|Publication number||US7516689 B2|
|Application number||US 11/138,601|
|Publication date||Apr 14, 2009|
|Filing date||May 26, 2005|
|Priority date||May 26, 2005|
|Also published as||US20060266203|
|Publication number||11138601, 138601, US 7516689 B2, US 7516689B2, US-B2-7516689, US7516689 B2, US7516689B2|
|Inventors||Carl R. Herman, John O. Moody|
|Original Assignee||Lockheed Martin Corporation|
|Export Citation||BiBTeX, EndNote, RefMan|
|Patent Citations (22), Non-Patent Citations (5), Referenced by (1), Classifications (12), Legal Events (2)|
|External Links: USPTO, USPTO Assignment, Espacenet|
This invention was made with Government support under Agreement No. MDA972-02-9-0011 awarded by DARPA. The Government has certain rights in the invention.
The present invention relates to weapons systems, and more specifically, to a system for optimizing weapons release.
There are a variety of attack vehicles (AVs) that may employ weapons systems. Attack vehicles include ground vehicles, such as tanks and armored personnel carriers. Attack vehicles also include aircraft, such as jets and rotary propelled airplanes. Attack vehicles further include airborne rotocraft, such as helicopters, and watercraft, such as gunboats. These attack vehicles may be manned, for example, by personnel, such as drivers, pilots, or captains. Alternatively, these attack vehicles may be unmanned vehicles, such as unmanned ground based vehicles or unmanned aerial vehicles (UAVs). Unmanned vehicles may be controlled by remote operations personnel or may be autonomous, carrying out a mission with little or no human control or intervention.
Attack vehicles may employ one or more weapon systems. When an attack vehicle encounters a target, a determination is made as to the type of target and the threat the target poses. In a manned attack vehicle or remote operator controlled unmanned vehicle, this determination may be performed through human (e.g., driver or pilot) recognition, sensor recognition, e.g., automatic target recognition (ATR), or a combination of human recognition and sensor recognition. The determined target type may help determine which attack vehicle weapon system is selected to engage the target.
For a particular type of target, the attack vehicle possesses a probability of killing the target (Pkill
In accordance with the present invention, a system determines an optimal weapon release condition of an attack vehicle engaging a target by comparing the probability of killing the target to the probability of the attack vehicle being killed. In accordance with an other aspect of the present invention, a computer program product determines an optimal weapon release condition of an attack vehicle engaging a target by comparing the probability of killing the target to the probability of the attack vehicle being killed.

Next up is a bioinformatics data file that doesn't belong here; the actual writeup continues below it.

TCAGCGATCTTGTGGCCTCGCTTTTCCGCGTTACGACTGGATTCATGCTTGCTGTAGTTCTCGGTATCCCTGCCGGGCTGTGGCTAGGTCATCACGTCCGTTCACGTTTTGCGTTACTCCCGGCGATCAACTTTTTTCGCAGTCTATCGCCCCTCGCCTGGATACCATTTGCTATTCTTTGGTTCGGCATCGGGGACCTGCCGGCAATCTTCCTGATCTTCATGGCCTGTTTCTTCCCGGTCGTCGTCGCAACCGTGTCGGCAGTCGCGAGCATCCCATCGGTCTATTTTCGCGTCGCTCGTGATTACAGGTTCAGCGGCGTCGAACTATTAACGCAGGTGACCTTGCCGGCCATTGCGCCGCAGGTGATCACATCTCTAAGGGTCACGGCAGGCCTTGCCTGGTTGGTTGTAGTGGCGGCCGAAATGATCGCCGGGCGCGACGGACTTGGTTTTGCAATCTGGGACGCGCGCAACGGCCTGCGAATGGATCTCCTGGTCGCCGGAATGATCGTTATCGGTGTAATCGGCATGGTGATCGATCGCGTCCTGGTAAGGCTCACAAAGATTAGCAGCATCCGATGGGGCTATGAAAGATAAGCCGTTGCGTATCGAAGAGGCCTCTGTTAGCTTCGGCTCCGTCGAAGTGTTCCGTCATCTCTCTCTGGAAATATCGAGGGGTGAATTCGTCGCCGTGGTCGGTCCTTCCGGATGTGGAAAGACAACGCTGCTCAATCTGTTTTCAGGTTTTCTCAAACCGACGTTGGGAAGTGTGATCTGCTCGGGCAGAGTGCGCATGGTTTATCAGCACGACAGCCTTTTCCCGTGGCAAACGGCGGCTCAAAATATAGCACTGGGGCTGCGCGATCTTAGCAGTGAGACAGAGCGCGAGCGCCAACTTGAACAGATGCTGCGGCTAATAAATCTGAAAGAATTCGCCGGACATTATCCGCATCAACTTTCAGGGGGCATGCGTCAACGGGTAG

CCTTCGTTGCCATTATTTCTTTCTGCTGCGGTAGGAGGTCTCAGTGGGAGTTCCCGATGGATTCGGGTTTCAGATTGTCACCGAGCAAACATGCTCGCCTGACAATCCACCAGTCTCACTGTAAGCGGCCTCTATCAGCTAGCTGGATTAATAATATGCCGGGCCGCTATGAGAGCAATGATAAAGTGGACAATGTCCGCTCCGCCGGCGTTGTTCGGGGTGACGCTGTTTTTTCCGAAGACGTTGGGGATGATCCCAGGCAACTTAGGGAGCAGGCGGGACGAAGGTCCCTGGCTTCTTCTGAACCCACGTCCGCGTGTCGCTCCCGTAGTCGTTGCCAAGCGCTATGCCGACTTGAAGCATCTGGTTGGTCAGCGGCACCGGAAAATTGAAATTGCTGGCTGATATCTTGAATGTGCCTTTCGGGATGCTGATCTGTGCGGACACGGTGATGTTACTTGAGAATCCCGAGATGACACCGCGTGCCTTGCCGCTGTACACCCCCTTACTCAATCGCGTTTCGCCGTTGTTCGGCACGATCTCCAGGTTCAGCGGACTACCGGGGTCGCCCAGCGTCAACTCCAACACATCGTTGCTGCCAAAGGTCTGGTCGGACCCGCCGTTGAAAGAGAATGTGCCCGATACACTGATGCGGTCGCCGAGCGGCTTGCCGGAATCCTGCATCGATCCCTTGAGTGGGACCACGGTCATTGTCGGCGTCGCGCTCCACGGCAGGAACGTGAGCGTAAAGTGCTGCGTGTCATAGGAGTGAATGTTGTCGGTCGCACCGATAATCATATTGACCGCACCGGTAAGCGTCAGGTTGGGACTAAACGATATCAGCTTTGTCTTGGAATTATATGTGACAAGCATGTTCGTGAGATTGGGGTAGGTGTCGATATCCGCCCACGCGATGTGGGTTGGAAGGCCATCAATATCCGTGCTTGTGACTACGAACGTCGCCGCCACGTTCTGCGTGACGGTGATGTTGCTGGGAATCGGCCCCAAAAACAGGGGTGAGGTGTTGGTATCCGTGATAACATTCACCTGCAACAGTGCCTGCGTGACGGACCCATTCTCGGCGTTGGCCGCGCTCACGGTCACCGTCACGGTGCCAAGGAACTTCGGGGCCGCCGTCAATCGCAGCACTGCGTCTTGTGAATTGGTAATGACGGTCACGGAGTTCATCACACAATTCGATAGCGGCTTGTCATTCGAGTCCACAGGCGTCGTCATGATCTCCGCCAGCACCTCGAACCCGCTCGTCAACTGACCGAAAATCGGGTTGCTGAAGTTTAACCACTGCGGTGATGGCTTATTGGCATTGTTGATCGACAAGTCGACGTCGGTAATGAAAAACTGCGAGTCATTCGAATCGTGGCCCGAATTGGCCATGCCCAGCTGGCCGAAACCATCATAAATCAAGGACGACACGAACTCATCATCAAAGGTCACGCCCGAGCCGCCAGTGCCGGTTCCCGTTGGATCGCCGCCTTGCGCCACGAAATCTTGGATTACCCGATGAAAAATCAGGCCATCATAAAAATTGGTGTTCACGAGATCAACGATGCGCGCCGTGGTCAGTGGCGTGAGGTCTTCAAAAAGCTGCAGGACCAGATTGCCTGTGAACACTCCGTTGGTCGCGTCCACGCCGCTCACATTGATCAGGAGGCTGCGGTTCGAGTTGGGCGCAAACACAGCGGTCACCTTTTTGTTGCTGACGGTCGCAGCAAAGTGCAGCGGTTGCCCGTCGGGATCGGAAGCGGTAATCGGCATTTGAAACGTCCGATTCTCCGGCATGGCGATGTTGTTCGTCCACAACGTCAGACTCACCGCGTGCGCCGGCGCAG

The foregoing and other features of the present invention will become apparent to one skilled in the art to which the present invention relates upon consideration of the following description of the invention with reference to the accompanying drawings, wherein:
For a given weapon system 14, there is a finite range within which that particular weapon type is lethal against a particular target 12, i.e., a lethality range. For example, where the weapon system 14 is a gun 16, the lethality range may be several hundred meters. As another example, where the weapon 16 is a rocket launcher, the lethality range may be several kilometers. The type of target 12 may also have some bearing on the lethality range for a particular weapon system 14. For example, where the weapon 16 is a gun and the target 12 is an armored vehicle, the gun may be less effective, effective only within close range, or ineffective.
The lethality standoff margin 20 is related to a lethality standoff ratio (LSR) for the attack vehicle 10 versus the target 12. The lethality standoff ratio can be expressed in terms of the average lethality ranges of the attack vehicle 10 and the target 12, ALRAV and ALRT1, respectively, according to the following equation:
As shown in Equation 1, if the lethality standoff ratio LSRAV
The impact of the lethality standoff ratio LSRAV-T1 is illustrated in a standoff diagram portion 30 of
Within the standoff region 32, an optimal survivability standoff region 34 is defined near the outer perimeter of the standoff region. The optimal survivability standoff region 34 is the portion of the standoff region 32 where the probability of the attack vehicle being killed (Pkill
Within the standoff region 32, an optimal weapons standoff region 36 is defined near the inner perimeter of the standoff region. The optimal weapons standoff region 36 is the portion of the standoff region 32 where the probability of killing the target Pkill
The relationship of Pkill
As shown in the kill probability plot 40, as the attack vehicle 10 closes in on the target 12, i.e., as the range gets smaller, the Pkill
For the position of the attack vehicle 10 shown in
According to the present invention, a weapons release management system 50 determines an optimal weapon release condition through the implementation of mathematical criterion that utilizes the values of Pkill
Those skilled in the art will appreciate that the mathematical criterion utilizing the values of Pkill
Other examples of the mathematical criterion that may be used to determine the optimal weapons release condition are known mathematical criterion or algorithms. For example, those skilled in the art will appreciate that Newton's methods, least squares methods, or discrete subtraction algorithms may be used to determine the optimal weapons release condition based on values for Pkill
From the above, it will be appreciated that the optimal weapon release condition determination performed by the weapons release management system 50 can be initiated and carried out in a variety of manners. For Example, once the target 12 is identified, the weapons release management system 50 may determine the optimal range at which to engage the target, given the weapons available to the attack vehicle 10 and the identity of the target. This optimal range may be determined using any of the various mathematical criterion described above. For example, using the first derivative criterion of Equation 2, the optimal range may be determined as being when the difference between Pkill